6. When the Caledonian Britans, whiles Commodus was Emperor, had broken through this wall, Severus, neglecting that farre and huge big country, made a fortification crosse over the Island from Solway Frith to Tinmouith, in that very place (if I have any judgement) where Hadrian made his wall of stakes and piles. And of mine opinion is Hector Boetius. Severus, saith hee, commanded Hadrians wall to bee repaired with bulwarks of stone and Turrets, placed in such convenient distance as that the sound of a trumpet, though against the winde, might be heard from the one unto the other. And in another place: Our Chronicles report that the wall begunn by Hadrian was finished by Severus. Also Hierom Surita, a most learned Spaniard, who writeth that the Fense of Hadrian was extended farther by Septimius Severus with great fortifications, by the name of Vallum. Sembably, Guidus Paucirolus, who affirmeth that Severus did but reedifie and repaire the Wall of Hadrian, beeing fallne downe. Hee, saith Spartianus, fenses Britaine (which is one of the chiefe actes recorded in his time) by erecting up a wall overthwart the Island, to the bound of the Ocean on both sides of the Isle. Whereupon hee got the title of Britannicus. After he had driven out the enemies, as saith Aurelius Victor, he fensed Britaine so far forth as it was commodious unto him &. As also Spartianus. Againe, Eutropius: To the end that he might fortifie with all safety and security the provinces which he had recovered, he made a wall for 35 or rather more truly 80 miles in length, even from sea to sea. That part of the Island which hee had recovered, as Orosius writeth, he thought good to sever from other untamed Nations by a rampier or wal. And therefore he cast a great ditch and raised a most strong wall, fortified with many turrets for the space of an hundred and twenty two miles, from the sea. With whom Bede agreeth, who will not willingly here that Severus made a wall, for that he laboreth to prove that a wall is made of stone and a rampier, named vallum, of stakes or piles that be called vall, and of turffs (whereas in very truth vallum and murus, that is, a wal, be indifferently used one for another). And yet Spartianus calleth it murus, that is, a wall, and should seeme to shew that hee made both a wall and a trench by these words, Post murum apud vallum in Britania missum &. Howbeit wee gather out of Bede that the said vallum or Rampier was nothing else but a wall of turffes, and no man can truly say that the wall of Severus was built of stone. But have heere the very words of Bede himselfe. Severus, having gotten the victorie in civill warres at home, which had fallen out to be very dangerous, was drawn into Britaine upon generall revolt almost of all the allies there. where, after great and sore battailes many times fought, when he had regained part of the Iland, he thought good to have the same divided from other wild and untamed nations, but with a wall, as some thinke, but with a rampier. For a wall is made of stone, but a rampier, whereby Camps are fortified to repell the force of enimies, is made of Turffes cut out of the earth round about, but raised high in maner of a wall above ground, so that there be a ditch or trench affront it, where out of the turffes were gotten. Upon which are pitched piles of very strong timber. And so Severus cast a great ditch, and raised a most strong rampier, strengthened with many turrets thereupon, from sea to sea. Neither is it known by any other name in Antonine or the Notice of Provinces than by vallum, that is, a Rampire, and is in the British tongue tearmed Guall-Sever. Heereto wee may annex the authority of Ethelward our ancientest writer next unto Bede, who as touching Severus hath these words: He did cast a ditch or trench crosse over the Iland from sea to sea; within it also he built a wall with turrets and bulwarkes. which afterwards hee calleth Fossam Severiam, that is, Severs fosse or ditch, like as we read in the most ancient Annales of the English-Saxons, Severus Brytenland mid dic fosgyrd fram sae op sae, that is, Severus foregirdled and fensed Britain with a ditch from sea to sea. And later writers in this wise, Severus on Brytene geworht weal of turfum fram sae to sae, that is, Severus in Britaine made and finished a wall of turffes or a rampart from sea to sea. William of Malmesburie likewise nameth it a famous and most notorious trench. In which very place, two hundred yeeres after or much there about, a wall of stone was set up, whereof I am to speake anone.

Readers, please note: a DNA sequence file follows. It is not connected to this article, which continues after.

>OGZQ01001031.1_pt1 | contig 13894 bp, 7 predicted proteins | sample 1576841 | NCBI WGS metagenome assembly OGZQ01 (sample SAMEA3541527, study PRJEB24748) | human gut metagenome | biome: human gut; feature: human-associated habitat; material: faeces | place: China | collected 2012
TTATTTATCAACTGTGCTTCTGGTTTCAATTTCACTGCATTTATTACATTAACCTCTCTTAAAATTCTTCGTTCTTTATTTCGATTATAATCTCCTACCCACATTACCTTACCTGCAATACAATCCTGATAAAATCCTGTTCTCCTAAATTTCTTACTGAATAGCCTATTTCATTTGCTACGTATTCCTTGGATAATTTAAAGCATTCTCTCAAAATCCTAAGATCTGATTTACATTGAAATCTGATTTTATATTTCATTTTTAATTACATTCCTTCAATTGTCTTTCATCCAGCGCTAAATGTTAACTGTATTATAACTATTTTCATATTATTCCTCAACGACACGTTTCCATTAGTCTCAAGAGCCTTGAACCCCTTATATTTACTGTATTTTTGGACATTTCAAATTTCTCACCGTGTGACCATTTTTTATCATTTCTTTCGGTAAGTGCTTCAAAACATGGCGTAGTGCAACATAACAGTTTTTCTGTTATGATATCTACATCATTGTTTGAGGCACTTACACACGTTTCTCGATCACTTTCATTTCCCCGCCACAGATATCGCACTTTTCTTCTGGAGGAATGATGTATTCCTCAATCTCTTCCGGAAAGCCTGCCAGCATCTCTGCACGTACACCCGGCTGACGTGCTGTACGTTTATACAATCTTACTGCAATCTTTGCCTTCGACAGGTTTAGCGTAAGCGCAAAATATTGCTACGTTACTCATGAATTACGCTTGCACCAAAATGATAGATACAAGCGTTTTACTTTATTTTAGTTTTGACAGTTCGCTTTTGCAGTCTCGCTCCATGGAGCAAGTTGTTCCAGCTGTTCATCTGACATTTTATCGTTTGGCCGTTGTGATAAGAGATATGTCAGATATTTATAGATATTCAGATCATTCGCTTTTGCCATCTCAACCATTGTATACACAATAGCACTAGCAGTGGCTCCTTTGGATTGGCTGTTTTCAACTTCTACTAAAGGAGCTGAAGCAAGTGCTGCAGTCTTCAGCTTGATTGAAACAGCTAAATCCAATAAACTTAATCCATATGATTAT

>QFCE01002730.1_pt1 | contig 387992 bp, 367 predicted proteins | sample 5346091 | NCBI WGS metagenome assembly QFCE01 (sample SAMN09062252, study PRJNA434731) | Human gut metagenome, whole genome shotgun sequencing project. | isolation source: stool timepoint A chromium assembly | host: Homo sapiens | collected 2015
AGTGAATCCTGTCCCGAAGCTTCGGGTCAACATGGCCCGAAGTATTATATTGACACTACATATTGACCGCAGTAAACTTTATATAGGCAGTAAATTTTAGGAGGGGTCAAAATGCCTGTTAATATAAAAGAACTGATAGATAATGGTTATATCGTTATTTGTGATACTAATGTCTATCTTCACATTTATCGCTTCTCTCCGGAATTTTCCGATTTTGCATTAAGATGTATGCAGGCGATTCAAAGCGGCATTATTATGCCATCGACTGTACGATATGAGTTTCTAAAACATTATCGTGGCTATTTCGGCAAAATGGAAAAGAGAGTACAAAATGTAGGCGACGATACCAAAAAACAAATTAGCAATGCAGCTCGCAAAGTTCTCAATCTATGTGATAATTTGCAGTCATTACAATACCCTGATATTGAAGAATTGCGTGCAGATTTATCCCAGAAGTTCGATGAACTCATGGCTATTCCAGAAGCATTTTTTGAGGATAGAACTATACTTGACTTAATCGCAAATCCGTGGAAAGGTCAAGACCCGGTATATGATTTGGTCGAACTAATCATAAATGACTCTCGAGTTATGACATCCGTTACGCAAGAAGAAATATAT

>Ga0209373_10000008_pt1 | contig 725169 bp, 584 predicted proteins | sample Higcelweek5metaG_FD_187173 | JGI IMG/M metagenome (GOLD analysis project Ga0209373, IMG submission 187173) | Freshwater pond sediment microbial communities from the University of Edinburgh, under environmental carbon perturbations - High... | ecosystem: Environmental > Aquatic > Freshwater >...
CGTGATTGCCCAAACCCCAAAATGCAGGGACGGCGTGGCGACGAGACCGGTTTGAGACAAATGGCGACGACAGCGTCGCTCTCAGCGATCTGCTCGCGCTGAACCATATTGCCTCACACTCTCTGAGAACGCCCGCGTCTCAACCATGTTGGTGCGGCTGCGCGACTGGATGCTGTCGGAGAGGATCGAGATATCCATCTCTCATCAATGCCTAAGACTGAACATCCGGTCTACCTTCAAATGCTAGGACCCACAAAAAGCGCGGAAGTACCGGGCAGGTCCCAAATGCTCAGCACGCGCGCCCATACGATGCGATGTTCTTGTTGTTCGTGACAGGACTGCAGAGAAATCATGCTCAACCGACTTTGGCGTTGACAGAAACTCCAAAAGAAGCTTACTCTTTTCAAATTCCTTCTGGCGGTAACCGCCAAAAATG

7. Whereas Eutropius hath set downe the length of it to be 35 miles, Victor 32, and other Authors 132, I suppose some faults have crept into the numbers. For the Iland is not so broad in that place, although a man should take the measure of the wall as it stood winding in and out, rising also and falling heere and there. Nay, if one should reduce it into Italian miles he should find little above foureskore, as Spartianus hath truly reckoned them. Some fewe yeeres after, this Munition, as it seemes, was forlet [abandoned]. Howbeit, when Alexander Severus the Emperour, as we read in Lampridius, had once given unto the Captaines and souldiours of the marches those grounds and lands which were wonne from the enimies, so that they should be there propertie, if their heires served as soldiers, and that they should never returne to any private men, supposing they would goe to the warres more willingly and take the better care if they should defend their owne peculiar possessions. ‡Note these words well, I pray you. For hence may be deduced either a kind of feudum, or the beginning of feuds.‡ After this the Romans, marching beyond the wall and building themselves Stations within the out-land and Barbarian soile, fortifying also and furnishing them accordingly, enlarged the limits of the Romane Empire againe as far as to Edenborough Frith. Neverthelesse the savage and barbarous people, never ceasing to assaile them upon advantages, drave them backe now and then as far as to Severus Trench. Diocletian the Emperour had a provident eie to these limits, under whom, whenas the whole commaund in Britaine was committed unto Carausius for that he was reputed the fitter man to warre against these warlike nations. He did set up againe the Fore-fense betweene Dumbritton Frith and Edenborrow-Frith, as I will shew in place convenient. The first that ever had blame for neglecting these limites was Constantine the Great. For thus writeth Zosimus: Whereas the Roman Empire by the providence of Diocletian was in the utmost marches thereof every where surely fensed with townes, Castles and Burghs, and all their military companies made their abode in them, it was impossible for the barbarous nations to passe in, but they were so met with all at every turne by forces there set to repell them backe. Constantine, abolishing this munition of Garrisons, placed the greater part of the souldiers, whom hee had removed from out of the marches, in townes that had no neede of garisons and defense. So hee left the marches open to the inrodes of Barbarous nations, without garisons, and pestered the Cities that were at peace and quiet with a sort of souldiers, whereby most of them are now already become desolate, and the souldiers themselves, addicted to Theatricall sports and pleasures, grew by his meanes deboshed [debased]. To conclude and simply to speake in one word, he it was that gave the first cause and beginning that the state of the Empire runneth to wrecke and ruin.